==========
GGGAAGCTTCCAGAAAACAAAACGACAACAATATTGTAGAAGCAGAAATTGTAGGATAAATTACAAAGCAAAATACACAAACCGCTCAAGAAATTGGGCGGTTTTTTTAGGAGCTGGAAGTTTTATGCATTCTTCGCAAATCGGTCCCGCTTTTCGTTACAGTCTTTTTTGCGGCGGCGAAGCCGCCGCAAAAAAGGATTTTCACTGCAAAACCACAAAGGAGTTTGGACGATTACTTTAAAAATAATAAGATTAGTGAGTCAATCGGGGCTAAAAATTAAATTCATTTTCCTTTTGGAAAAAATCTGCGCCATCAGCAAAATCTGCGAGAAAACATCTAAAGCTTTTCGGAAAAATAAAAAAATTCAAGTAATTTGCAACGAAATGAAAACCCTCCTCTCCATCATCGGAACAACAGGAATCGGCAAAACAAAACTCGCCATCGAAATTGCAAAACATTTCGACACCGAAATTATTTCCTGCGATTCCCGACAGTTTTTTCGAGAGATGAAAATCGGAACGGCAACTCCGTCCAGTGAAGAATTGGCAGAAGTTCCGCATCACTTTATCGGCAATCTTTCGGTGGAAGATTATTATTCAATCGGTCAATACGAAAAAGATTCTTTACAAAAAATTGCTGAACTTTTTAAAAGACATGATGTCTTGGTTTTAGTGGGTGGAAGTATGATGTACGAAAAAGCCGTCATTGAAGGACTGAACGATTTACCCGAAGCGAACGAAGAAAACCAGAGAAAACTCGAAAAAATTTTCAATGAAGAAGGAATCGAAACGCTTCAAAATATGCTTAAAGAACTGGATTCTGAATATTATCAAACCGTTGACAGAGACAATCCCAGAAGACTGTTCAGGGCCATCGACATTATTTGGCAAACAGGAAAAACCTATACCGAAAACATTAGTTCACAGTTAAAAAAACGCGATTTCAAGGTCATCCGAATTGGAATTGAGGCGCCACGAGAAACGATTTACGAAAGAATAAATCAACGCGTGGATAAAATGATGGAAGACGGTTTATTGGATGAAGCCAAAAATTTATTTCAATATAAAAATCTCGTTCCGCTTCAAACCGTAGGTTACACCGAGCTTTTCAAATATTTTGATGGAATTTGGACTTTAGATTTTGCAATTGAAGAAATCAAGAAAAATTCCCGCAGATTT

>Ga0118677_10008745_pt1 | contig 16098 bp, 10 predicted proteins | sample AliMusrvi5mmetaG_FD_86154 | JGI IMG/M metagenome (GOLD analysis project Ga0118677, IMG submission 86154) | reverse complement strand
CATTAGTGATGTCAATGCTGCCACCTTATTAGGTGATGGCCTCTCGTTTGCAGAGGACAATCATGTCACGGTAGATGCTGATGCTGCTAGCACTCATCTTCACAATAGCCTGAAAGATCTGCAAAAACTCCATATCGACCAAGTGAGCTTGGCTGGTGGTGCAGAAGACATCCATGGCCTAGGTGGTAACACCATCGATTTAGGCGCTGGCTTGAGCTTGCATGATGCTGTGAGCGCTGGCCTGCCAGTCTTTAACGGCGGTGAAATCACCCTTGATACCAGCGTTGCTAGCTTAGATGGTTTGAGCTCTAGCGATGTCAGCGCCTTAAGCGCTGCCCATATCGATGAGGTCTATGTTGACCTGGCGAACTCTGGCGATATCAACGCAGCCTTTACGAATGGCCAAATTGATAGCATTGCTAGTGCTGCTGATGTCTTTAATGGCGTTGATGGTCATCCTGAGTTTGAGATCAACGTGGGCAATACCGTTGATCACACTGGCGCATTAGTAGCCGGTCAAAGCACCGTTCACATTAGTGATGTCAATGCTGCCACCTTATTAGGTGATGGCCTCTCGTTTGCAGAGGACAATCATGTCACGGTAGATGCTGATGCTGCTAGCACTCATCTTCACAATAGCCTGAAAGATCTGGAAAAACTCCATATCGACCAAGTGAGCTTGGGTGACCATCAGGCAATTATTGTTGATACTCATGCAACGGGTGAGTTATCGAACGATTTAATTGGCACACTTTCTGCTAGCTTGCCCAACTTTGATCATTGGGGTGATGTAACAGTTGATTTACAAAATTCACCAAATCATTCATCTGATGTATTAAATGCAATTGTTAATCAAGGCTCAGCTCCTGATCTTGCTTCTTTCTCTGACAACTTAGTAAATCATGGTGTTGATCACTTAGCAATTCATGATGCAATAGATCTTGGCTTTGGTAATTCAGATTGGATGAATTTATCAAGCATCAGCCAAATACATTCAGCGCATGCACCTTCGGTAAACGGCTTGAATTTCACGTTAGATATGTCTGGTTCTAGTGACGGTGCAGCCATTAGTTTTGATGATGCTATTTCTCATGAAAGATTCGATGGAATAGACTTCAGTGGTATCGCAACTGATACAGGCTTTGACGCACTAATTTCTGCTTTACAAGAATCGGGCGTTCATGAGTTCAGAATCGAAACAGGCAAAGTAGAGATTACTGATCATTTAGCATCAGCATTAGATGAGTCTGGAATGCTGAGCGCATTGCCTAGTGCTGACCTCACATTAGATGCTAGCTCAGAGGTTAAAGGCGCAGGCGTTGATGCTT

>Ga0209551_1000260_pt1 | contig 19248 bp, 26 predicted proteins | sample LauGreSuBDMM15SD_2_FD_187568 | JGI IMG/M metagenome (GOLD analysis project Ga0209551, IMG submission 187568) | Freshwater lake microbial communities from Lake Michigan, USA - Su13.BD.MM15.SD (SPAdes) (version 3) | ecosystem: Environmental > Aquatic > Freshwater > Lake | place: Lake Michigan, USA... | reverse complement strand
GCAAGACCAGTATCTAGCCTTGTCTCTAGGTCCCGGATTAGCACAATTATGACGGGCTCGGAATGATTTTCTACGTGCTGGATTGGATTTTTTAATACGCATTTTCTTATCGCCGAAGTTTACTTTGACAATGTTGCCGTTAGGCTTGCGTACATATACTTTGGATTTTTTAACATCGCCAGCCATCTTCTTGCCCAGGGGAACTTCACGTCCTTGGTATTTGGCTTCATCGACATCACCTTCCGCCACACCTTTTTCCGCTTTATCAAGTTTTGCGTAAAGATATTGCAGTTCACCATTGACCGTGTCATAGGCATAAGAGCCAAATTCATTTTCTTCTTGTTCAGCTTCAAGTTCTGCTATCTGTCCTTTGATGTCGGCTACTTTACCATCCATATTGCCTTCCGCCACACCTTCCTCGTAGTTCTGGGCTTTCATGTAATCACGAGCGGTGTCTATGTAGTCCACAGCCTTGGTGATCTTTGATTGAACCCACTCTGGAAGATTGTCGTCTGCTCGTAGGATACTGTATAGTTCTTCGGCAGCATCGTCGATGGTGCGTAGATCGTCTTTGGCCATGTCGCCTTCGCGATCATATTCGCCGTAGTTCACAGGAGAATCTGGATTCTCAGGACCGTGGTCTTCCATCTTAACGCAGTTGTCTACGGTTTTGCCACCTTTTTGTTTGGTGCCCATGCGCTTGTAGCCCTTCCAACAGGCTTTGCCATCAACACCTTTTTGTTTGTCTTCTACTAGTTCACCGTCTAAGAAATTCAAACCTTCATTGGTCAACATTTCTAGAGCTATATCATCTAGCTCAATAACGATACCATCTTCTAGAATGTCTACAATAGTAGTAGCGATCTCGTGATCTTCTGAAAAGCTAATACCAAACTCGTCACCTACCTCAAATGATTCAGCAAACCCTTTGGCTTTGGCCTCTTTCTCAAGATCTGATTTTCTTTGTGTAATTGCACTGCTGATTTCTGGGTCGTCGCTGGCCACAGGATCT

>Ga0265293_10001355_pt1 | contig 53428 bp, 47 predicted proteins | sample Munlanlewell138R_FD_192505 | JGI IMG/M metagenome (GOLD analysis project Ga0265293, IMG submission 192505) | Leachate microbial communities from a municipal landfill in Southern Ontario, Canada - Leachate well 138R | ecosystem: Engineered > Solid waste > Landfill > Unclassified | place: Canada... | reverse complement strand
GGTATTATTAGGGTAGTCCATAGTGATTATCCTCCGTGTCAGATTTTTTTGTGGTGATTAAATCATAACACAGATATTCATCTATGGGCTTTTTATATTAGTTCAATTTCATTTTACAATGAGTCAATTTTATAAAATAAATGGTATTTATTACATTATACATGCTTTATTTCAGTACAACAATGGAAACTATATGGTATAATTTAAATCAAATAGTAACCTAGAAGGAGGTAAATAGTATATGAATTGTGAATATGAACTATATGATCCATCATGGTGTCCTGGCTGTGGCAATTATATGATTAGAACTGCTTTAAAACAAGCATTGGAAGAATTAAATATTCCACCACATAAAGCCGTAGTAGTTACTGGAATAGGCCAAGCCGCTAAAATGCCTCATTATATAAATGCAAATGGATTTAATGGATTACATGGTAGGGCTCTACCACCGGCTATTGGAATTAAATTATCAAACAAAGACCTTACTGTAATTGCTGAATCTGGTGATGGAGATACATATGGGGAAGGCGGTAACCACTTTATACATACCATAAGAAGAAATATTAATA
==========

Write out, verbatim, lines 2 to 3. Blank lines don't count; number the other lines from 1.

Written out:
>Ga0118677_10008745_pt1 | contig 16098 bp, 10 predicted proteins | sample AliMusrvi5mmetaG_FD_86154 | JGI IMG/M metagenome (GOLD analysis project Ga0118677, IMG submission 86154) | reverse complement strand
CATTAGTGATGTCAATGCTGCCACCTTATTAGGTGATGGCCTCTCGTTTGCAGAGGACAATCATGTCACGGTAGATGCTGATGCTGCTAGCACTCATCTTCACAATAGCCTGAAAGATCTGCAAAAACTCCATATCGACCAAGTGAGCTTGGCTGGTGGTGCAGAAGACATCCATGGCCTAGGTGGTAACACCATCGATTTAGGCGCTGGCTTGAGCTTGCATGATGCTGTGAGCGCTGGCCTGCCAGTCTTTAACGGCGGTGAAATCACCCTTGATACCAGCGTTGCTAGCTTAGATGGTTTGAGCTCTAGCGATGTCAGCGCCTTAAGCGCTGCCCATATCGATGAGGTCTATGTTGACCTGGCGAACTCTGGCGATATCAACGCAGCCTTTACGAATGGCCAAATTGATAGCATTGCTAGTGCTGCTGATGTCTTTAATGGCGTTGATGGTCATCCTGAGTTTGAGATCAACGTGGGCAATACCGTTGATCACACTGGCGCATTAGTAGCCGGTCAAAGCACCGTTCACATTAGTGATGTCAATGCTGCCACCTTATTAGGTGATGGCCTCTCGTTTGCAGAGGACAATCATGTCACGGTAGATGCTGATGCTGCTAGCACTCATCTTCACAATAGCCTGAAAGATCTGGAAAAACTCCATATCGACCAAGTGAGCTTGGGTGACCATCAGGCAATTATTGTTGATACTCATGCAACGGGTGAGTTATCGAACGATTTAATTGGCACACTTTCTGCTAGCTTGCCCAACTTTGATCATTGGGGTGATGTAACAGTTGATTTACAAAATTCACCAAATCATTCATCTGATGTATTAAATGCAATTGTTAATCAAGGCTCAGCTCCTGATCTTGCTTCTTTCTCTGACAACTTAGTAAATCATGGTGTTGATCACTTAGCAATTCATGATGCAATAGATCTTGGCTTTGGTAATTCAGATTGGATGAATTTATCAAGCATCAGCCAAATACATTCAGCGCATGCACCTTCGGTAAACGGCTTGAATTTCACGTTAGATATGTCTGGTTCTAGTGACGGTGCAGCCATTAGTTTTGATGATGCTATTTCTCATGAAAGATTCGATGGAATAGACTTCAGTGGTATCGCAACTGATACAGGCTTTGACGCACTAATTTCTGCTTTACAAGAATCGGGCGTTCATGAGTTCAGAATCGAAACAGGCAAAGTAGAGATTACTGATCATTTAGCATCAGCATTAGATGAGTCTGGAATGCTGAGCGCATTGCCTAGTGCTGACCTCACATTAGATGCTAGCTCAGAGGTTAAAGGCGCAGGCGTTGATGCTT